This was the reflective question raised by the BBC Africa commentator on the eve of the tenth anniversary of the 9/11 terrorist attacks on the United States.
It nudged me to reflect upon my own life over the past 10 years. As one friend commented in my response to my posting this query on my Facebook profile, whether we choose to have our memories depress or inspire us is largely up to us.
As I reflect upon my own life since that surreal disaster that brought the world to a standstill and me to my knees, my findings are mixed. On the one hand, I commend myself for the growth and evolution that has taken place in my life since then. On the other however, I found seeds of anger and frustration that have kept me stuck and have prevented me from blossoming into the person who daily, I am striving to be.
Upon arrival at yoga class that same afternoon, it was synchronous that the teacher would evoke this theme as she led the class. She made reference to genius’ Louis Pasteur’s statement that germs are only able to flourish on terrains that are weak. So rather than focus on the germ, our job is to ensure that our terrain is sound and healthy. Many of us, me included, are carrying around baggage that we ought to have left ages ago, on the other side of the river. Parasitic in nature, ultimately these germs weaken our terrain. And even though we may have managed to cross the river, our journeys would have been far more enjoyable if we’d lightened our load.
Intellectually, many of us know this. What we lack are the ability and tools to release that which no longer serves us.
Further reflection led me to listen to a Pema Chodron CD series that I recently acquired named Don’t Bite the Hook. Her comment on anger is mainly this: in our inability to let go, we continue to lead a life that is anger driven, without even realizing it. She makes specific reference to individuals like me who call ourselves humanitarians, environmentalists and the like. Our passion to save the world as it were is anger that unprocessed has been transferred to a larger terrain. In other words, our indignation and outrage at how others may be treating the planet et al, is our unresolved stuff being transferred at a macro level.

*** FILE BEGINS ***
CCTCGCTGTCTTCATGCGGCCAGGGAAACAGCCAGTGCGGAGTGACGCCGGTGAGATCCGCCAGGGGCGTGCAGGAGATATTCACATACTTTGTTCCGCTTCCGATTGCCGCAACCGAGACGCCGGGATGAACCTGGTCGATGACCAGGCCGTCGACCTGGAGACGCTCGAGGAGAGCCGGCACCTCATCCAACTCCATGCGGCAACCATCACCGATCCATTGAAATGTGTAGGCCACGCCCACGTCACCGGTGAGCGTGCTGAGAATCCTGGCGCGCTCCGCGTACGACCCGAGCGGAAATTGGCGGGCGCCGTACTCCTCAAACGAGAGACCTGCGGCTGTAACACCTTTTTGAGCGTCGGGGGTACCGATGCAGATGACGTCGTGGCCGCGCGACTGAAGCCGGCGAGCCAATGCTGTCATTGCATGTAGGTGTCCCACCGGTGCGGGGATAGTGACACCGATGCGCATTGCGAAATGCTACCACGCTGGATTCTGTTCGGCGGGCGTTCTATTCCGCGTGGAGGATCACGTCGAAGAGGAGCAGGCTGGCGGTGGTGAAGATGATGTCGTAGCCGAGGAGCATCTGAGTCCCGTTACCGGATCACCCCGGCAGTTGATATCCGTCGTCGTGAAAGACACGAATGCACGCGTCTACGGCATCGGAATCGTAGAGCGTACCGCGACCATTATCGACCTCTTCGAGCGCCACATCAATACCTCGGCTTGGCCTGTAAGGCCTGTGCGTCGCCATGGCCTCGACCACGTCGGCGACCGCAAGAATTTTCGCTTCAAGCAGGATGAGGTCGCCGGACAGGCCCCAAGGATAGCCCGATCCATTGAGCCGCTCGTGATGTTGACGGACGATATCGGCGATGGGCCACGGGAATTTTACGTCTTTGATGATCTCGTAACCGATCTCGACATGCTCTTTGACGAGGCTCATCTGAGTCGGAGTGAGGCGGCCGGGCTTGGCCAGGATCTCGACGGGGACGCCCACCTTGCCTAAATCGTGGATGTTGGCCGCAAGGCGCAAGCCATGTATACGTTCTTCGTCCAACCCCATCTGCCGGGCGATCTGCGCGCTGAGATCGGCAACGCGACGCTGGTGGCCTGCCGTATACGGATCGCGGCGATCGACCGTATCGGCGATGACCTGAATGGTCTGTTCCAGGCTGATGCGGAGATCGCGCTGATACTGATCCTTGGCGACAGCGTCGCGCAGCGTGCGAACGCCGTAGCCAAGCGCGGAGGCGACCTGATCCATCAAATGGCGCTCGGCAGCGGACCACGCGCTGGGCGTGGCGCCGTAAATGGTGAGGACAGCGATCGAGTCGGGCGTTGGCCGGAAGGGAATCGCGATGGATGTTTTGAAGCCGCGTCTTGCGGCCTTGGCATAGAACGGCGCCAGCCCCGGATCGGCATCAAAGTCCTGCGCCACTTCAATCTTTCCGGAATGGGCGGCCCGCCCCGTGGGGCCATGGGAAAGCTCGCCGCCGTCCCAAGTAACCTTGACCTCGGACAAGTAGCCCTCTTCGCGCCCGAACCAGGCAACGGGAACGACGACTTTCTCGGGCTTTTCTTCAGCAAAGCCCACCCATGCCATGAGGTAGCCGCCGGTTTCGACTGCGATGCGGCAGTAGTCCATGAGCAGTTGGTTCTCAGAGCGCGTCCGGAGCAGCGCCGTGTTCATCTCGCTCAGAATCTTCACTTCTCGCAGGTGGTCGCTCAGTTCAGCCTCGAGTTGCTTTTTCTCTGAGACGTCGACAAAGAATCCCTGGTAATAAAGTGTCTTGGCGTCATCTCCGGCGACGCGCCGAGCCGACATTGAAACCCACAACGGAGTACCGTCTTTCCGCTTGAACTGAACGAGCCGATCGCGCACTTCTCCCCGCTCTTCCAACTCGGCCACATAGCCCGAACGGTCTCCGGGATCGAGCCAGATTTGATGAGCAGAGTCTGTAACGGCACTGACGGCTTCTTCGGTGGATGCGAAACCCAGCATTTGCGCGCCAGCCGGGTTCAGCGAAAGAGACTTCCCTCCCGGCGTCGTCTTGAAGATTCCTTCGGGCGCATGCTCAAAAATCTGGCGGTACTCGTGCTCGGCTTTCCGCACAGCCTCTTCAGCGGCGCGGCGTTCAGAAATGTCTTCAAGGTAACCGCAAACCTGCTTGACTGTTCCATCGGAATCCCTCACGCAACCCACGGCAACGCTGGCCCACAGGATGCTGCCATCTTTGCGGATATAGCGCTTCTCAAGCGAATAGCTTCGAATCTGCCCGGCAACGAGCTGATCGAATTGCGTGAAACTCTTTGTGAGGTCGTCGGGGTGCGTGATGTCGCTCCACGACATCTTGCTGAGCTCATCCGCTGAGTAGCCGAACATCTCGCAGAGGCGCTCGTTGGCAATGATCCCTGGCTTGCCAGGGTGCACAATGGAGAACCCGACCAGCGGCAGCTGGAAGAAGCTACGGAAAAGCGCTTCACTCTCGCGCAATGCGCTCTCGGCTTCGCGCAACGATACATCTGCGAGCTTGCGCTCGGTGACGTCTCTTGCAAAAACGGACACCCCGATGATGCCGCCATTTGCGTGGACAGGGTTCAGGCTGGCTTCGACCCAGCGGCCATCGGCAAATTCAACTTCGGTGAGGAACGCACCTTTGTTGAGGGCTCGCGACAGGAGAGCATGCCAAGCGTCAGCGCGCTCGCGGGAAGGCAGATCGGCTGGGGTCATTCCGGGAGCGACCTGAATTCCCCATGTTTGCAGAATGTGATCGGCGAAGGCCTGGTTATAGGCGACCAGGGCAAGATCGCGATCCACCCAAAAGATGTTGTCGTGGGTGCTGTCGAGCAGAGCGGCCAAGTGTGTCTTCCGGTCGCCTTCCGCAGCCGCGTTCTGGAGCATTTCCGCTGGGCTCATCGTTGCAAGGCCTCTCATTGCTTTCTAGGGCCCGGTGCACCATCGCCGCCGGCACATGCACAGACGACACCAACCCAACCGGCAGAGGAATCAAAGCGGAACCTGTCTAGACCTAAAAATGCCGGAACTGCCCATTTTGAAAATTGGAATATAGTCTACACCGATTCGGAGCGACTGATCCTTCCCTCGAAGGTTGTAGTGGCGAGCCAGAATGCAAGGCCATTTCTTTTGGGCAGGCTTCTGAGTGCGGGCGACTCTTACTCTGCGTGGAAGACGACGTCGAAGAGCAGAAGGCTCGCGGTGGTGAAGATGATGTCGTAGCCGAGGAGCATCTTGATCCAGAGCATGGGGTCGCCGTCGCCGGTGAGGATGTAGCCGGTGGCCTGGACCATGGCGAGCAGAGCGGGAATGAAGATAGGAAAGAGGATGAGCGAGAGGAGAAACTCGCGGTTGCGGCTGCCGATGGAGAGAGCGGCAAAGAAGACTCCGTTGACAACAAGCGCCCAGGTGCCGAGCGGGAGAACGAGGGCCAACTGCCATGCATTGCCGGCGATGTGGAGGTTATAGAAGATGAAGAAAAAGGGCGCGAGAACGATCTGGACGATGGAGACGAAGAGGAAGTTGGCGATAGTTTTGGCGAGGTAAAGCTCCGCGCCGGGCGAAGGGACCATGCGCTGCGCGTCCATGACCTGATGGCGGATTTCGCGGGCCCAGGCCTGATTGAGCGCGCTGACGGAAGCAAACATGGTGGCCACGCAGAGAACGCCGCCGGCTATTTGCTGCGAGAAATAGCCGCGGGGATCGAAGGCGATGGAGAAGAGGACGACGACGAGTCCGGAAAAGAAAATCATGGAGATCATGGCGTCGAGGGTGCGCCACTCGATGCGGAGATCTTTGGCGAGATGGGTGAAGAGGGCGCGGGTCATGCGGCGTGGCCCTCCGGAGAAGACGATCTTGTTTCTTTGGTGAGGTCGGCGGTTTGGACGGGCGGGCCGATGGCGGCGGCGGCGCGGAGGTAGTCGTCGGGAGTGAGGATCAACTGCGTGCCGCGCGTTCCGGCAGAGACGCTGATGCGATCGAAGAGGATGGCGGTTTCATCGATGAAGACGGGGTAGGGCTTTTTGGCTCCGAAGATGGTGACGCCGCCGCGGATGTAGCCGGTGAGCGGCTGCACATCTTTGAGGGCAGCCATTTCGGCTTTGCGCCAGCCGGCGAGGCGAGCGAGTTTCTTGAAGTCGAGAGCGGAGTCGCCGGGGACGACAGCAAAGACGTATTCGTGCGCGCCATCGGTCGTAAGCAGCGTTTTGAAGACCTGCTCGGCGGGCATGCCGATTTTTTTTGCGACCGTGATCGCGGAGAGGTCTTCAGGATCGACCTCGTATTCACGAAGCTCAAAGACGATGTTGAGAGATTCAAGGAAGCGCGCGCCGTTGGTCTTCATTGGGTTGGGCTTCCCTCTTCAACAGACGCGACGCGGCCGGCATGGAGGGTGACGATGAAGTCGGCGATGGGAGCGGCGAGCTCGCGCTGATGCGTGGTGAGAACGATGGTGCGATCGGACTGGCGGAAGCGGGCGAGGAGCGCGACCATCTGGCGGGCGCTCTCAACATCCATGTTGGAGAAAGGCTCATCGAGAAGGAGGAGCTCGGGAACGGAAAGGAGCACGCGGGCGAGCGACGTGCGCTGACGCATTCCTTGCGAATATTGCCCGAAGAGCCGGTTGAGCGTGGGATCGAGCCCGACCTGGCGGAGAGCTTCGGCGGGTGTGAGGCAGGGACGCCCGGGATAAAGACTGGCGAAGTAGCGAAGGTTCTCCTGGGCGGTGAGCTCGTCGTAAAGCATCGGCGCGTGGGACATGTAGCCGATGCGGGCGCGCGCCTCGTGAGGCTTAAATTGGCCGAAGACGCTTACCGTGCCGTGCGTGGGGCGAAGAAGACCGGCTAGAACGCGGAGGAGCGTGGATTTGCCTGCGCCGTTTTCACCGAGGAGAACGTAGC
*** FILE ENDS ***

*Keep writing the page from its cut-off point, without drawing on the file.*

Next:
I take as a personal example, a comment that was made to me nearly thirty years ago. Having ingested that comment, I’ve continued to fan its flames through my own anger, ultimately giving it more power than its worth, thirty years later. In so doing, I’ve remained stuck in the memory of this statement and therefore have crippled any possibility of transforming the nature of that relationship to one that is wholesome and uplifting. Each time that I hit a roadblock with this person, I’m transported by to that comment.
As yogis, yoginis, sages and persons aspiring to lead conscious lives, we know that the anecdotes to/for anger lie in our ability to be accepting, compassionate and forgiving. And as my yoga teacher reminded us that day, just when you think you’ve toppled this hurdle, life is bound to throw you a similar but different scenario! At this point in the class, I burst out laughing as I certainly had the empirical evidence of this notion.
So what then is the solution? I’m learning that firstly, there is no clear-cut one. In my case, I had to be brought/sent to the bowels of the earth where in the absence of daily distractions like television, shopping and unlimited access to the internet where I could lose myself in the fantasy of others I had no option but to confront my own harsh realities. In the words of Robert (Bob) Marley, “you running and you running and you running away but you can’t run away from yourself.”
Over the past couple of days, I see that what I may regard as a descent into darkness is contrarily in fact a rise in consciousness; akin to when one is awakening from a long deep sleep. Messages and words of wisdom passed along by friends, strangers, mentors and guides are just seeping in! It is quite a revelation.
As another friend wrote in a recent article, “in case you haven’t noticed, the world is demanding that we lighten our loads and lead simpler lives.” This lightening that she refers to I believe must first begin in our hearts and minds. With our backs against the wall of Life, the Universe is inviting us to see and embrace our limitless possibilities amidst our illusion of limitations.
When I manage to pause long enough and come up for air and observe the world around me unravel at an alarming speed, I realize that in my own life, there is so much to celebrate and express gratitude for. Any hurdles or bottlenecks that I may encounter are simply Life’s way of presenting me with yet another opportunity to lay my out-moded burdens on the other side of the river. This is possible only when my quest to reach to the other-side outweighs my need to remain stuck.
Lightly re-emerging then indeed memories and lessons learned albeit tough ones do enable me to envision a brighter future.
Paradoxically, rather than forgive and forget, our task is to experience, remember, learn, forgive and move forward.
And so it is.
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